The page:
UAMS, through its contract with the Arkansas Department of Health for tracing at the colleges, has 75 contact tracers to work in two centers, one in Central Arkansas and one in Northwest Arkansas. UAMS must report its work daily, weekly and monthly to the department.

Experts say contact tracing is one of the most crucial aspects of containing the coronavirus pandemic, although it only can be used in response to another crucial element: testing for the virus. So the success of the UAMS tracing effort will be affected, in part, by the success of fast and accurate testing.

"One can only hope it's a matter of testing, rather than 25,000 people attending a Razorback football game," Amick said. "We hope that everybody will avoid 'superspreader' situations. We're going to find out."

According to plans developed by the campuses, schools are largely relying on students to screen themselves and to get tested for the coronavirus when they suspect they need to be.

Under the UAMS contact tracing effort, which does not have a formally written plan, any positive test will be followed by a question of where the person attends school, and the school will be notified. From there, UAMS and, in some cases, the college will identify probable close contacts of the person, using class schedules, seating charts and other means, and will begin the tracing and notification process.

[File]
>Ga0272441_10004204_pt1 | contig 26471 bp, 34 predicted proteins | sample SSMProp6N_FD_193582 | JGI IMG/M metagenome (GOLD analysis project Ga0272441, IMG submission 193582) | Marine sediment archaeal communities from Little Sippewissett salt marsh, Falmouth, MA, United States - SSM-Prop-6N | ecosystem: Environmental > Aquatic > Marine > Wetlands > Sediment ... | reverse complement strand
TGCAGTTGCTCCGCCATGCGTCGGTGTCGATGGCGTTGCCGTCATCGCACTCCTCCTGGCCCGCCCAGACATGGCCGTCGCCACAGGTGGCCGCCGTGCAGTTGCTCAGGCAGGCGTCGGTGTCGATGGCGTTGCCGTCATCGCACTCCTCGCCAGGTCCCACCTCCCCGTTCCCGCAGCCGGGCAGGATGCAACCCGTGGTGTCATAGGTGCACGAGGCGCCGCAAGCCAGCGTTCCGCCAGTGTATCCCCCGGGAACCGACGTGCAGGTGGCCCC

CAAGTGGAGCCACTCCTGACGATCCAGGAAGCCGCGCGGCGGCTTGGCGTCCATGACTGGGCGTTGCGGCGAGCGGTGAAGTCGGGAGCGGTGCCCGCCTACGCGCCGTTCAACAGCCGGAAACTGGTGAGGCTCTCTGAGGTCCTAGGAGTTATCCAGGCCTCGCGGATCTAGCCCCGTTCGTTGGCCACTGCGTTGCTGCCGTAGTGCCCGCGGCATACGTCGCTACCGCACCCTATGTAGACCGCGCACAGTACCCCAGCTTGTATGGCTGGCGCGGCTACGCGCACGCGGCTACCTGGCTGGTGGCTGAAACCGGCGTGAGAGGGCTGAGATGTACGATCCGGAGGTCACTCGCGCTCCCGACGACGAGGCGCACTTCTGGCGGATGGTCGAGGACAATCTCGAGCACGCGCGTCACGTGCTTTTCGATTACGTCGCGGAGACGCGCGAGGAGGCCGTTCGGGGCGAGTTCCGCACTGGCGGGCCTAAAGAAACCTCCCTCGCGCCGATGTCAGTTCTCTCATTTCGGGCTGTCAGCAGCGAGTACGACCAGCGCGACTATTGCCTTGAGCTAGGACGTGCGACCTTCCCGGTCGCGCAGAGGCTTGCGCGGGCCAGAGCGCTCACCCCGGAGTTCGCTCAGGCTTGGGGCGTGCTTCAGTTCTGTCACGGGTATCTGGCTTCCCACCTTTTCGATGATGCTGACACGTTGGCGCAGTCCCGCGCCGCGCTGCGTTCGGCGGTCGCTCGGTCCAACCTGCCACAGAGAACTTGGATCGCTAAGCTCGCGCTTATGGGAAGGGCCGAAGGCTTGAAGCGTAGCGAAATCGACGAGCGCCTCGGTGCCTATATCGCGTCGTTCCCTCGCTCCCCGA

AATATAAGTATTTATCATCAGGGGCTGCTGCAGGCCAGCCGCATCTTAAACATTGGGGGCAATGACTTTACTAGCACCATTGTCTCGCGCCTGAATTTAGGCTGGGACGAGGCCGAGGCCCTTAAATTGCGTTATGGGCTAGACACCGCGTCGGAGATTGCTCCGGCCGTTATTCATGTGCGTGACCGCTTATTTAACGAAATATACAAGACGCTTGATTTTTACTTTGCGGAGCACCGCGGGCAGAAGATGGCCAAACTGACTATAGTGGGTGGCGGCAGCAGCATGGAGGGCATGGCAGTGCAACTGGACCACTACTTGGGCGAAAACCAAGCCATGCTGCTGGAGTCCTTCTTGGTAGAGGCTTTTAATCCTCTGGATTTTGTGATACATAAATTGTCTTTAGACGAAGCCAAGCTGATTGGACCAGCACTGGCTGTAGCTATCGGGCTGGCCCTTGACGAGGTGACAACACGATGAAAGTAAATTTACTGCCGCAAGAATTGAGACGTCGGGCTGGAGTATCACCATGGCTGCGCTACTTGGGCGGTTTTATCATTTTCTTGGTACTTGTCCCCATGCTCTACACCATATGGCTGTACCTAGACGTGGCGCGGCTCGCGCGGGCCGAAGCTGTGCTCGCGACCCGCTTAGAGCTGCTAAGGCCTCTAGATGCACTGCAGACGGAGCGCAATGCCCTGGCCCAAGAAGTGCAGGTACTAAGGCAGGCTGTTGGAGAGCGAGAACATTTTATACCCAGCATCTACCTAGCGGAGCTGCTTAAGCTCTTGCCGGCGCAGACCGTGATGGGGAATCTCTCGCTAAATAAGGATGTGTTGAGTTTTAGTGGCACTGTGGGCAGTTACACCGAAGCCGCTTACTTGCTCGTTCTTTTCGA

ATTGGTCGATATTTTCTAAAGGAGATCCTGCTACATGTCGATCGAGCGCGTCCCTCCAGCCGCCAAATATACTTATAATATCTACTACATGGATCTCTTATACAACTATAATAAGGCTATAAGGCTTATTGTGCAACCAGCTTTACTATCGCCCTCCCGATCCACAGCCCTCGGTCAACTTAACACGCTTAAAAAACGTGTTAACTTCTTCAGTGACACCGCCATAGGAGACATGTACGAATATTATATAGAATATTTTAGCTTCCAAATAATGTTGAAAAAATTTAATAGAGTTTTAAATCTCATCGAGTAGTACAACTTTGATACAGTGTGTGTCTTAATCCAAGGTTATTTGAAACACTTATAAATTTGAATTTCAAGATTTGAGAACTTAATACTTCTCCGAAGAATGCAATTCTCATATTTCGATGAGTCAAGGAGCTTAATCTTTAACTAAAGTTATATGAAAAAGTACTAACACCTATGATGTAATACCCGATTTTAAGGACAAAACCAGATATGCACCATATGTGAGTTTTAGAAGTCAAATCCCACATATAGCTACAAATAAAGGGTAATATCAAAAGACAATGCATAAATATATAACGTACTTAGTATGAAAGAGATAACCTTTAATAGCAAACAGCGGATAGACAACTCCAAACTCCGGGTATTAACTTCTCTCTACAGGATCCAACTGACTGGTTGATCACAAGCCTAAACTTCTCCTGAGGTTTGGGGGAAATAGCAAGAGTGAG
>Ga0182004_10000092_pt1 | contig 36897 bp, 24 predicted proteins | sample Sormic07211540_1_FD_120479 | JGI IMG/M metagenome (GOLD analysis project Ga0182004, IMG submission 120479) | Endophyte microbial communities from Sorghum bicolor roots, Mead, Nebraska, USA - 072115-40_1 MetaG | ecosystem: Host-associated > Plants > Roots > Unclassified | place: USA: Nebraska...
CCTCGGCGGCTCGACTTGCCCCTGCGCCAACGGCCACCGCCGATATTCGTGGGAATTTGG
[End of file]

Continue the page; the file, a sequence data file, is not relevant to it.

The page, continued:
That will involve at least three attempted contacts in a 24-hour period, if needed -- a call, then a text, then a call, then a text, and on.

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"Our guess is that texting will get people to be more responsive," Amick said.

UAMS has done contact tracing before, but not for students. It has found that people who test positive have, on average, five people who need to be contacted, usually household members.

Amick isn't sure how things might be different on a college campus.

Colleges are adjusting course delivery and living quarters to curb the spread of the virus, which thrives in clusters of people.

Hendrix College and Lyon College have opted to begin the fall semester remotely, deciding that the close quarters and shared air of their residential campuses were too great of a risk.

Thousands of classes at residential universities in Arkansas will be delivered remotely, but many others will involve on-campus instruction. Classes will be mostly in person at the University of Arkansas-Pulaski Technical College, where leaders have noted the challenge of teaching more hands-on courses, such as welding, remotely. They'll be mostly remote at the University of Arkansas at Pine Bluff, where leaders report that only 25% of classes will be in person and delivered in rooms that can only fill to one-third of capacity.

Universities have come up with creative ways to encourage distancing. At Henderson State University, students will be able to order from the dining hall using an app.

Arkansas State University will try to isolate students when possible in suites with private bathrooms to prevent the spread of disease. Bathroom cleaning and limitations have been features of some campuses' plans, seen as locations with significant potential for viral spread.